Carry You Home.
A Klaine Fanfiction.
When he walked the hallways that week, it wasn't with his usual flare and poise. It lacked the confidence that made it appear as if he was gliding along the linoleum floors, the grace with which he would open his locker, sit in his desk, dance at rehearsal. That week he tried to blend in. That week, he didn't want to be seen. Because that week, it was bringing him down.
Admitting to himself that he was gay wasn't easy at first - although some would argue he was the walking, talking stereotype for a homosexual. But he didn't hate himself for being who he was; he embraced it. He was just scared of what people would think, of what people would say. He'd always been picked on, though, he was used to that side of things. He didn't think they'd do anything worse than they already were. And they didn't.
Until Dave Karofsky.
He'd been harassing him for weeks. Maybe he'd been wrong to embrace himself. It clearly wasn't doing him any favours. He thought about this in the car ride home from school that day, right up until he pulled into his driveway. His father was still at work, he had nobody to intercept him, and so he worked on auto pilot. He stepped out of the car, the key still in the ignition, leaving the door open wide. Steady steps down the patio and into the hall. Turn off into the kitchen, open the drawer, pocket what was needed, close. En route the bathroom. The medicine cabinet was full with rows of medication, and he didn't know which plastic tubes his hands found first, but they would do. And then down the stairs to the basement; his bedroom. He'd replaced his curtains with blackouts a while back, and with the lights shut off, it was practically dark. Only his lava lamp cast out an eerie red glow across his bed sheets, which he now found himself sitting on cross-legged, suddenly bare of any clothes but an oversized grey t-shirt and underwear. The knife he had previously pocketed lay beside him, the blade glinting as the faint light hit it's surface; it was as if it was winking at him. He picked up the pills laying in front of him bottle by bottle, and carefully removed the lids and tipped the contents onto the pillowcase. He then turned his attention back to the knife; wondering if the pain of what he was about to do would even register in comparison to what he had been feeling these few months. He hoped it would be over quickly.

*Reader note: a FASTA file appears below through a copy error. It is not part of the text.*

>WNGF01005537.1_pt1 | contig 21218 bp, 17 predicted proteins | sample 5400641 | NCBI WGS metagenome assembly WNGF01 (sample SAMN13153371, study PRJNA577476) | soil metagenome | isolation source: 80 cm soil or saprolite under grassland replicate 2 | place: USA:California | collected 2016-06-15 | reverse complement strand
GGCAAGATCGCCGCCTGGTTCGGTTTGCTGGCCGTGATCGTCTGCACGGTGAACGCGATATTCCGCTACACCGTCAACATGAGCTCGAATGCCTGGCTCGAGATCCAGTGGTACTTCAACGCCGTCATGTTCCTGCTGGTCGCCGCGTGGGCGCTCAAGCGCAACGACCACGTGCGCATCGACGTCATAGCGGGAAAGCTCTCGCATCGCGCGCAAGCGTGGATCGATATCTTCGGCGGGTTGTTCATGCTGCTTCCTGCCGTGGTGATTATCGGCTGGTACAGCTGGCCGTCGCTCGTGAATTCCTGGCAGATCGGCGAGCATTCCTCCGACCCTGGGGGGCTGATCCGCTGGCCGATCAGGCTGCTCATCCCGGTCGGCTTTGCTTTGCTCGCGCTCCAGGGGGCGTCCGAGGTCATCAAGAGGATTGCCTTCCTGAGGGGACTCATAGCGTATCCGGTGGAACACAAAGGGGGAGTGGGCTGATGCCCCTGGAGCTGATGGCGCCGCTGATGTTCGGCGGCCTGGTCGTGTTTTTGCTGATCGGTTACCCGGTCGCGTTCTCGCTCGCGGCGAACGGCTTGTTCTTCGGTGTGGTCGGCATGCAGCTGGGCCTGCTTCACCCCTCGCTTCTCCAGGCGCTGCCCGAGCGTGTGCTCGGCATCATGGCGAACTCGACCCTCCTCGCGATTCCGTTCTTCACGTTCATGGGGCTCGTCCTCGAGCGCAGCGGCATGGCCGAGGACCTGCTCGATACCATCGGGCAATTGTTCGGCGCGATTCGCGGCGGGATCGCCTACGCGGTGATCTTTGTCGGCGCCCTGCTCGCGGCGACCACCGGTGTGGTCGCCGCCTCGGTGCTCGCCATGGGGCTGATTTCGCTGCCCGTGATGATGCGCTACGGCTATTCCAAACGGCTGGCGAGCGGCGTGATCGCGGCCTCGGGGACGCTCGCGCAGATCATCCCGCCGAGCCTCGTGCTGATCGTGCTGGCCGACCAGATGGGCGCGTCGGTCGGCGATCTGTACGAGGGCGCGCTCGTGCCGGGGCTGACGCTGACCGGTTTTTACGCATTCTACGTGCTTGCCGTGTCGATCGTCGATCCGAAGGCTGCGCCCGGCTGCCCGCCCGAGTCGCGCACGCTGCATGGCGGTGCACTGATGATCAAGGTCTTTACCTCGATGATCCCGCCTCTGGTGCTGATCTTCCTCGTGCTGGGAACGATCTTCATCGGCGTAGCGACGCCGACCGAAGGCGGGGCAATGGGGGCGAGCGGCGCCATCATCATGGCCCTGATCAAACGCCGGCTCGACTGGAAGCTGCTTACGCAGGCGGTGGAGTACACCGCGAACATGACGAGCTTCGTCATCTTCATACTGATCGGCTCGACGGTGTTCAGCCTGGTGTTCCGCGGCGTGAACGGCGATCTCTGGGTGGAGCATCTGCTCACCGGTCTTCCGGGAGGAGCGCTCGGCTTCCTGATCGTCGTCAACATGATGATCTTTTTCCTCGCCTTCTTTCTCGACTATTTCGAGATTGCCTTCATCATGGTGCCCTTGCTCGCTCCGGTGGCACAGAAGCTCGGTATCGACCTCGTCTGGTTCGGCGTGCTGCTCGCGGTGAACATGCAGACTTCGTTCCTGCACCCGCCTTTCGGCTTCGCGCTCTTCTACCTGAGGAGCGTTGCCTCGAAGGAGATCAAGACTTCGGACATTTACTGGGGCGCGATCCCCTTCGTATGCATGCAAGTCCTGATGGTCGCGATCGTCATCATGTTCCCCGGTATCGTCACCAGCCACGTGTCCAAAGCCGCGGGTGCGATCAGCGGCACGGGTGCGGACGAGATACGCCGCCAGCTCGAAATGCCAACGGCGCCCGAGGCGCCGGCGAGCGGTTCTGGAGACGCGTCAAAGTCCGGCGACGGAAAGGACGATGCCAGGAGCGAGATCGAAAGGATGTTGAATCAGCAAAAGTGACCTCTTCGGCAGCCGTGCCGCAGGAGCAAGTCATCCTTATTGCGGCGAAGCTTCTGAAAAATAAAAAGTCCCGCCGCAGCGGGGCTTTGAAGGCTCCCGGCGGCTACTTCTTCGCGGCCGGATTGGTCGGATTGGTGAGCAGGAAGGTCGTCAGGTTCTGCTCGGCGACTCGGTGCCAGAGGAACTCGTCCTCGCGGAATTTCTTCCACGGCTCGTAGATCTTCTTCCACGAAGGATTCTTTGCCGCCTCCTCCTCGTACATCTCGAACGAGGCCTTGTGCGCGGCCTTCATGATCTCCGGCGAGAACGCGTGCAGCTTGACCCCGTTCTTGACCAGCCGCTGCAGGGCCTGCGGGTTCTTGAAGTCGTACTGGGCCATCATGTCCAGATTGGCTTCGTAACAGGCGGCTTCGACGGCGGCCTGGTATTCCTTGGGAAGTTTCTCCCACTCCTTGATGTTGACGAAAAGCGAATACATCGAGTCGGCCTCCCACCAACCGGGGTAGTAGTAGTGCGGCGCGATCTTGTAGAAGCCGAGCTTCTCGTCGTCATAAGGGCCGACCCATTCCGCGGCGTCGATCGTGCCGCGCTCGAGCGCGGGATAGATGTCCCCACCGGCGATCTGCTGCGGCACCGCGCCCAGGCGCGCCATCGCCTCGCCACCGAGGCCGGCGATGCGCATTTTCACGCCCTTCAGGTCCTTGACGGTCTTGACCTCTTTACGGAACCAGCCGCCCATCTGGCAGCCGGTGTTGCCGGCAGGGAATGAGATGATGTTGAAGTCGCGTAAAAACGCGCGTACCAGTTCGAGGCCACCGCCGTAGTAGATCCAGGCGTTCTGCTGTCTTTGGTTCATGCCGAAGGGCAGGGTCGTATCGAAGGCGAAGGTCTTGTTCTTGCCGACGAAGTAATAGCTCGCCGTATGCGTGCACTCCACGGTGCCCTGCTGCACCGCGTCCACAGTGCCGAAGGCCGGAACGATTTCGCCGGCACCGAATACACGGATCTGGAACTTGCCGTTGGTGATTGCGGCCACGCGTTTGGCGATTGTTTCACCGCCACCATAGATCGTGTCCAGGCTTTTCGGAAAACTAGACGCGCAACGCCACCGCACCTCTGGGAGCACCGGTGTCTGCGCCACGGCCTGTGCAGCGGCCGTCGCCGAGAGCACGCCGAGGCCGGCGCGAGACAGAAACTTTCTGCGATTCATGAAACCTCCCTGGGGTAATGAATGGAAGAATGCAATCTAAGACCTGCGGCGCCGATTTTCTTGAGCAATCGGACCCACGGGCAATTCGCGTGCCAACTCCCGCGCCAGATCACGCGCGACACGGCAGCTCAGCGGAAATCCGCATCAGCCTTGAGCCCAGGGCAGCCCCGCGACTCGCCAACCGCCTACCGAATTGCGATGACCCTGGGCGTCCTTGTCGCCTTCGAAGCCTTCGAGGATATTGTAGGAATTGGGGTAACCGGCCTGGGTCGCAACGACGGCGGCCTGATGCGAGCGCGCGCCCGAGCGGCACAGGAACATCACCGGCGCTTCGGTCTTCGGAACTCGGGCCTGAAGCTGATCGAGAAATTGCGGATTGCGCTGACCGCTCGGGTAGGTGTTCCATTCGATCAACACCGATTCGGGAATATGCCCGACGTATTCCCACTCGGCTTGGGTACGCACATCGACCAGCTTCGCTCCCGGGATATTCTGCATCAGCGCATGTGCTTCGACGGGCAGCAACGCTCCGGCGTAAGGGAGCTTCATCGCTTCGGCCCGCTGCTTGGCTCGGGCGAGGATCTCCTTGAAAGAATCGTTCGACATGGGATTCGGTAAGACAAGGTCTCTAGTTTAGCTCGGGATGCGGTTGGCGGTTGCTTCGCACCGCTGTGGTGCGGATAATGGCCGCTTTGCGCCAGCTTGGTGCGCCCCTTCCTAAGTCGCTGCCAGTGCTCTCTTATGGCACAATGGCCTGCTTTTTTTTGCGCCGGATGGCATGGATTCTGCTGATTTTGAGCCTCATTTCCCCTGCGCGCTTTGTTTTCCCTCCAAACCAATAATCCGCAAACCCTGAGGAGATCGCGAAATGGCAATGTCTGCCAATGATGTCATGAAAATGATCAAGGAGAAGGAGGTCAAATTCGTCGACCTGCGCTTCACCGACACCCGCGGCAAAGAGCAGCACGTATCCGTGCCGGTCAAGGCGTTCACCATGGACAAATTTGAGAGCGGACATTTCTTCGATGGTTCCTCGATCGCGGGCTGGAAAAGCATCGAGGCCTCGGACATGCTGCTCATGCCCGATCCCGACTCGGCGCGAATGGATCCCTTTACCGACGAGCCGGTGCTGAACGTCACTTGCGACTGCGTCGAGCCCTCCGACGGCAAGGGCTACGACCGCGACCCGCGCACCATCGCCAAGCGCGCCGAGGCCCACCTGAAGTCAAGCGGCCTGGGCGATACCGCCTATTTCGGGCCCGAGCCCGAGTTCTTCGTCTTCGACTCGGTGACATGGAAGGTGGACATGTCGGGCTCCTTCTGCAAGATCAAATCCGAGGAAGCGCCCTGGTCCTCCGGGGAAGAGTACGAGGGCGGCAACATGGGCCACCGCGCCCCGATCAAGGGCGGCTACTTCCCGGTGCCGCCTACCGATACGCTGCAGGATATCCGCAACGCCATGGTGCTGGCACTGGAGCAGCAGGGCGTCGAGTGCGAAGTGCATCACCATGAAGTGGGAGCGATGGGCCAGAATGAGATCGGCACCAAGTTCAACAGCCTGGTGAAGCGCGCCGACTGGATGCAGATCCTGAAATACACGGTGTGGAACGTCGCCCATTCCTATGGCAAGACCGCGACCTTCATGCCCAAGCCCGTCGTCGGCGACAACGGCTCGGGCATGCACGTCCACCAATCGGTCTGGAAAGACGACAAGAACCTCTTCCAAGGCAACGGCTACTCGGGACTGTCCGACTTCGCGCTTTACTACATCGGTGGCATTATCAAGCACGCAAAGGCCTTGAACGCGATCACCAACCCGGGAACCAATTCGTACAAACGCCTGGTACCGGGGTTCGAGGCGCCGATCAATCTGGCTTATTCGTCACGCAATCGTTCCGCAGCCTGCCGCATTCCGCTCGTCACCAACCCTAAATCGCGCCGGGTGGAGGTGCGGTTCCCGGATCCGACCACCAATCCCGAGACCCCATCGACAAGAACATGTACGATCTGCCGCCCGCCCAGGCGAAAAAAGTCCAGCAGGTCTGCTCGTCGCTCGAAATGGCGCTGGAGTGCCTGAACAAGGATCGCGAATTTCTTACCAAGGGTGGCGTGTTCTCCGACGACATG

It was a slow motion, the tip of the blade piercing the skin and the rest sinking in after it, and then dragging it down his wrist. And repeat. The pain didn't surmount to much, really. It was almost peaceful. As his head began to grow dizzy, and the streaks of red were no longer just trickling onto the white sheets, but pouring, he scooped up a handful of pills.
He didn't know if this was real or not, but there was that feeling of falling back into the white, into the crisp, cool white and drowning in it, his eyelids fluttering shut, engulfing him in a darkness so different from that of the room and world he was leaving. He was both floating and falling, soaring and sinking, as in turn each of his limbs went numb and disappeared, evaporated, repelled away from him, he was as light as air, he was the nothingness he so craved to feel, and there was this light, and he wanted so badly to reach it, it appeared warm and familiar and comfortable, new and empty and free, but what was pulling him back into the darkness? He didn't want to go there. He didn't want the cold anymore. How could something be pulling him, he was nothing, he didn't exist, he was free, so how could there be a grip, and what were those noises, and the light was going out, further and further away from him…
He was definitely descending now, it was gravity, gravity was real again, weight and matter and space and time were real again, he could feel every fibre of his being and every burst of pain, every bad memory crushing his chest, blocking his airways, seeping through his blood and tears. There was motion, controlled motion, he could open his eyes if he wanted, but his head was too heavy, he didn't want to see where he was headed. Was this hell? Was it true, what they said? Being gay meant you were going to hell?
Hell would have been preferable. At least he'd feel something.